When it was evening on that day, the first day of the week, and the doors of the house where the disciples had met were locked for fear of the Jews, Jesus came and stood among them and said, “Peace be with you.” After he said this, he showed them his hands and his side. Then the disciples rejoiced when they saw the Lord. Jesus said to them again, “Peace be with you. As the Father has sent me, so I send you.” When he had said this, he breathed on them and said to them, “Receive the Holy Spirit. If you forgive the sins of any, they are forgiven them; if you retain the sins of any, they are retained.” But Thomas (who was called the Twin), one of the twelve, was not with them when Jesus came. So the other disciples told him, “We have seen the Lord.” But he said to them, “Unless I see the mark of the nails in his hands, and put my finger in the mark of the nails and my hand in his side, I will not believe.” A week later his disciples were again in the house, and Thomas was with them. Although the doors were shut, Jesus came and stood among them and said, “Peace be with you.” Then he said to Thomas, “Put your finger here and see my hands. Reach out your hand and put it in my side. Do not doubt but believe.” Thomas answered him, “My Lord and my God!” Jesus said to him, “Have you believed because you have seen me? Blessed are those who have not seen and yet have come to believe.” Now Jesus did many other signs in the presence of his disciples, which are not written in this book. But these are written so that you may come to believe that Jesus is the Messiah, the Son of God, and that through believing you may have life in his name. ~ John 20:19-31
I love Thomas.
I love his audacity. I love his practicality.
I love that while the others were hiding out in fear, he was brave enough to be out in the world. Maybe he drew the short straw and had to get supplies. Maybe he chose to be the one to get supplies.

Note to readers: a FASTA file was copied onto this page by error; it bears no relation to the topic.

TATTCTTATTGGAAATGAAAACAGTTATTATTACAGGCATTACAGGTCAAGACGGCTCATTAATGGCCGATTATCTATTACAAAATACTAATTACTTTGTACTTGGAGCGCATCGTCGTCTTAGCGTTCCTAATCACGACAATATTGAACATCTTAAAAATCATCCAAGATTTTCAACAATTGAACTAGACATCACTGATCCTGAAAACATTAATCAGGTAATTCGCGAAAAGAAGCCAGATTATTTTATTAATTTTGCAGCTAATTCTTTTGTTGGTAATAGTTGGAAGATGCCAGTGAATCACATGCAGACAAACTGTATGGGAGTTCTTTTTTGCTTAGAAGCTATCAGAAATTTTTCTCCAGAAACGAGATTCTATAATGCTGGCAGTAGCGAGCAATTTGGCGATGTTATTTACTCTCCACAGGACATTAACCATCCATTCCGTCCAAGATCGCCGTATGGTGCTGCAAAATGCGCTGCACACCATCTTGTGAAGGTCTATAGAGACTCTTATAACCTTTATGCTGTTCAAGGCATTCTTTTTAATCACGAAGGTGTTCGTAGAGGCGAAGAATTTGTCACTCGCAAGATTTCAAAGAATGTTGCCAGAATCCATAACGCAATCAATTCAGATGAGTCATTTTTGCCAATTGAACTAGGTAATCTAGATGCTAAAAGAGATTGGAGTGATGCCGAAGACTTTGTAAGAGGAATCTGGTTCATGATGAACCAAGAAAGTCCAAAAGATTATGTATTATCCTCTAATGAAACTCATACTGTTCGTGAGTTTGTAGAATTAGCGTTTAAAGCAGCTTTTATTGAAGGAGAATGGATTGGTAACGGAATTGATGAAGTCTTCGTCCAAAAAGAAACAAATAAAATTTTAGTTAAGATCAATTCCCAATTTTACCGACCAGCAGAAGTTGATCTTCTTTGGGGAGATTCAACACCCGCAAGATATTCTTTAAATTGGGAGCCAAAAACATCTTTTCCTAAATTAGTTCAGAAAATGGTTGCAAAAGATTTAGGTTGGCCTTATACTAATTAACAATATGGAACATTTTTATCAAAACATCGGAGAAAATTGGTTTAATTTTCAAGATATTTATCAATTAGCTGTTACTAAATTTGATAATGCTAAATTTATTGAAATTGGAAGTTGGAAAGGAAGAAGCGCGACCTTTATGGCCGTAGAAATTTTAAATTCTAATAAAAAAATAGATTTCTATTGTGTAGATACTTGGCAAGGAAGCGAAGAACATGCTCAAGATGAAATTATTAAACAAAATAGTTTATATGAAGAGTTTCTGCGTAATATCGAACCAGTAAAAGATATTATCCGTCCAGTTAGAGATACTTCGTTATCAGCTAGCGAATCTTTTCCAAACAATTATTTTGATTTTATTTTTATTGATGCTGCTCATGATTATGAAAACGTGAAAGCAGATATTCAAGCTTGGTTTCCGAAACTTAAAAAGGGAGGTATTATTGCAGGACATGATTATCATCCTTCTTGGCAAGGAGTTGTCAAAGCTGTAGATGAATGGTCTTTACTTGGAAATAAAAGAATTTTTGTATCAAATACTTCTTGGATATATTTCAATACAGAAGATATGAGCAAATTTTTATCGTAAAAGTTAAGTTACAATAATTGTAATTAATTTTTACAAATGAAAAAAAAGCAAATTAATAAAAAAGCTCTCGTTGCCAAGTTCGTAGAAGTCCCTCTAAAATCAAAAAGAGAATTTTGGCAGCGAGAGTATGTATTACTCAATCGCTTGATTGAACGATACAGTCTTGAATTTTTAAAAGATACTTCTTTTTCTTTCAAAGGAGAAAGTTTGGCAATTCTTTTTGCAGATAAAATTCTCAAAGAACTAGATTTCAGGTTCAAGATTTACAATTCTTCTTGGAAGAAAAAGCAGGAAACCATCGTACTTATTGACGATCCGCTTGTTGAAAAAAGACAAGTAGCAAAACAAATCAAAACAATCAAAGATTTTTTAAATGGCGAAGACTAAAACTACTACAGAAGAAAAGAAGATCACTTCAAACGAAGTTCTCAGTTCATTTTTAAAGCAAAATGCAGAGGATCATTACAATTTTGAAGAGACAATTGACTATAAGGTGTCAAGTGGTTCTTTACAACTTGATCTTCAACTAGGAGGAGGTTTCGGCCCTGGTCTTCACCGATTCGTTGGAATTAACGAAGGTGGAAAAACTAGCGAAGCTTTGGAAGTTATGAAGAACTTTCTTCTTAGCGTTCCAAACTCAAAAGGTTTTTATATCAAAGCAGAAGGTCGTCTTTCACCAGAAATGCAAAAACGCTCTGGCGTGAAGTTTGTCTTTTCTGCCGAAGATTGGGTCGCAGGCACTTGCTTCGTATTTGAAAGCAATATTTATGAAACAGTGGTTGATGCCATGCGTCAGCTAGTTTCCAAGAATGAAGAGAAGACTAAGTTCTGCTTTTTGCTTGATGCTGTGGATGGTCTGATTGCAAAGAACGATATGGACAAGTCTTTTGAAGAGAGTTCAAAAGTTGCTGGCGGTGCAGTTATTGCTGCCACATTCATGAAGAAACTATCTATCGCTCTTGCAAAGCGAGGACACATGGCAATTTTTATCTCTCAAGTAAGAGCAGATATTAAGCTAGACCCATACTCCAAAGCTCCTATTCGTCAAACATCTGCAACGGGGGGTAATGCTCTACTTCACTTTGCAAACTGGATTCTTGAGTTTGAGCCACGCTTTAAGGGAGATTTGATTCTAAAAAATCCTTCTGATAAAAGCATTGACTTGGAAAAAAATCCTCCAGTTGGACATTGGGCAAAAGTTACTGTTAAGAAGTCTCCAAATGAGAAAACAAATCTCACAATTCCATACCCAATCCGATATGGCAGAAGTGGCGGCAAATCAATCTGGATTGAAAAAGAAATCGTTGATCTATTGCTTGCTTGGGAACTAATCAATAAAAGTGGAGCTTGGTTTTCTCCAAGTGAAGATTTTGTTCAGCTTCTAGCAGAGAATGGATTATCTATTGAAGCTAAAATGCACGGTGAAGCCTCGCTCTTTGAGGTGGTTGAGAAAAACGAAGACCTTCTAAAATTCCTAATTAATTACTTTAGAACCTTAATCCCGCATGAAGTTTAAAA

I love that not only does he not take Jesus up on his offer to touch his hands and sides, he also becomes the first one to proclaim who Jesus is: My Lord and my God.
Thomas wants the physical evidence that the other disciples already had, and Jesus doesn't chastise him for it. Instead he offers up what Thomas asks for.
In fact, there isn't a moment here where Jesus condemns Thomas. We've tended to do that over the past 2000 years, calling him "Doubting," as if that were his first name.
Jesus blesses those who will follow who will believe in him without touching his sides (people like us), but that doesn't mean there is no blessing for Thomas.
Sometimes doubt can lead to a deeper and richer faith. Doubt, in fact, is not the opposite of faith. I think certainty is. When we are certain, why do we need faith?
Blessing comes when our doubts move us to search and grow.
Thomas might have been late to the party. But he knew who Jesus was.
He knew who Jesus truly was.
Holy Lord, turn my doubts into a deeper, richer faith. Amen